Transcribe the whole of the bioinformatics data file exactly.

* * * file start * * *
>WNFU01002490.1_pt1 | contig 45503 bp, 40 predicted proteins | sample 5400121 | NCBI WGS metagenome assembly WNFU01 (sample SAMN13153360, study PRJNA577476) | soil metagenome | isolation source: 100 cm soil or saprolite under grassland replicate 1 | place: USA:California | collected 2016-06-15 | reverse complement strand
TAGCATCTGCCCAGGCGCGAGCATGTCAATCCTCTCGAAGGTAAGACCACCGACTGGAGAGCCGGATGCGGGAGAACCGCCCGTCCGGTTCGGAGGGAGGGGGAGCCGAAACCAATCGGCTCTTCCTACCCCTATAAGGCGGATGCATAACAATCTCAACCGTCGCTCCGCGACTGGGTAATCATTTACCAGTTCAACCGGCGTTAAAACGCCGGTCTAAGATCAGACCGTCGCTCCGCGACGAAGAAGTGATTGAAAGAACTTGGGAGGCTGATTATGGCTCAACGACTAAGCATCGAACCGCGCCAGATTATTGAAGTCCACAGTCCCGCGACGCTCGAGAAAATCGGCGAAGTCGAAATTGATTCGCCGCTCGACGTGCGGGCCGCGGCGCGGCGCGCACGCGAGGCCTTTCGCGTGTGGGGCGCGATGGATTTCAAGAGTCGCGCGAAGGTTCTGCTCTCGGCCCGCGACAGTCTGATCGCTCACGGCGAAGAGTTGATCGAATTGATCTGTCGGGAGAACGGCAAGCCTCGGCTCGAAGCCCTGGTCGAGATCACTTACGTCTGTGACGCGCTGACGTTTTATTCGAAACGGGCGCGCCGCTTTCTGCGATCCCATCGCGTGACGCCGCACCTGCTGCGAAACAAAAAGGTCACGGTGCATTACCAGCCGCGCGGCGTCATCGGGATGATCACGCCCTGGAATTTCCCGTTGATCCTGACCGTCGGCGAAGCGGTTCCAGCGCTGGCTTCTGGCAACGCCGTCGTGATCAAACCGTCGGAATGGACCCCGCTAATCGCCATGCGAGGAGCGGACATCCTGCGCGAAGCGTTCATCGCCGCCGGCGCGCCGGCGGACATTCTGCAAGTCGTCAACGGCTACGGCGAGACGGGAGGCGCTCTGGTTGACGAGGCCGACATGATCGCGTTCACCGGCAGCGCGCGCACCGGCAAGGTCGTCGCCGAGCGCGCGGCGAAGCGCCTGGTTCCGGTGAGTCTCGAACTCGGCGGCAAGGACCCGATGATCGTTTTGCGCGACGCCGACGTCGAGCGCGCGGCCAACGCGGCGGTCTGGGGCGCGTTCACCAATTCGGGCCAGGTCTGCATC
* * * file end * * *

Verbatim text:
>WNFU01002490.1_pt1 | contig 45503 bp, 40 predicted proteins | sample 5400121 | NCBI WGS metagenome assembly WNFU01 (sample SAMN13153360, study PRJNA577476) | soil metagenome | isolation source: 100 cm soil or saprolite under grassland replicate 1 | place: USA:California | collected 2016-06-15 | reverse complement strand
TAGCATCTGCCCAGGCGCGAGCATGTCAATCCTCTCGAAGGTAAGACCACCGACTGGAGAGCCGGATGCGGGAGAACCGCCCGTCCGGTTCGGAGGGAGGGGGAGCCGAAACCAATCGGCTCTTCCTACCCCTATAAGGCGGATGCATAACAATCTCAACCGTCGCTCCGCGACTGGGTAATCATTTACCAGTTCAACCGGCGTTAAAACGCCGGTCTAAGATCAGACCGTCGCTCCGCGACGAAGAAGTGATTGAAAGAACTTGGGAGGCTGATTATGGCTCAACGACTAAGCATCGAACCGCGCCAGATTATTGAAGTCCACAGTCCCGCGACGCTCGAGAAAATCGGCGAAGTCGAAATTGATTCGCCGCTCGACGTGCGGGCCGCGGCGCGGCGCGCACGCGAGGCCTTTCGCGTGTGGGGCGCGATGGATTTCAAGAGTCGCGCGAAGGTTCTGCTCTCGGCCCGCGACAGTCTGATCGCTCACGGCGAAGAGTTGATCGAATTGATCTGTCGGGAGAACGGCAAGCCTCGGCTCGAAGCCCTGGTCGAGATCACTTACGTCTGTGACGCGCTGACGTTTTATTCGAAACGGGCGCGCCGCTTTCTGCGATCCCATCGCGTGACGCCGCACCTGCTGCGAAACAAAAAGGTCACGGTGCATTACCAGCCGCGCGGCGTCATCGGGATGATCACGCCCTGGAATTTCCCGTTGATCCTGACCGTCGGCGAAGCGGTTCCAGCGCTGGCTTCTGGCAACGCCGTCGTGATCAAACCGTCGGAATGGACCCCGCTAATCGCCATGCGAGGAGCGGACATCCTGCGCGAAGCGTTCATCGCCGCCGGCGCGCCGGCGGACATTCTGCAAGTCGTCAACGGCTACGGCGAGACGGGAGGCGCTCTGGTTGACGAGGCCGACATGATCGCGTTCACCGGCAGCGCGCGCACCGGCAAGGTCGTCGCCGAGCGCGCGGCGAAGCGCCTGGTTCCGGTGAGTCTCGAACTCGGCGGCAAGGACCCGATGATCGTTTTGCGCGACGCCGACGTCGAGCGCGCGGCCAACGCGGCGGTCTGGGGCGCGTTCACCAATTCGGGCCAGGTCTGCATC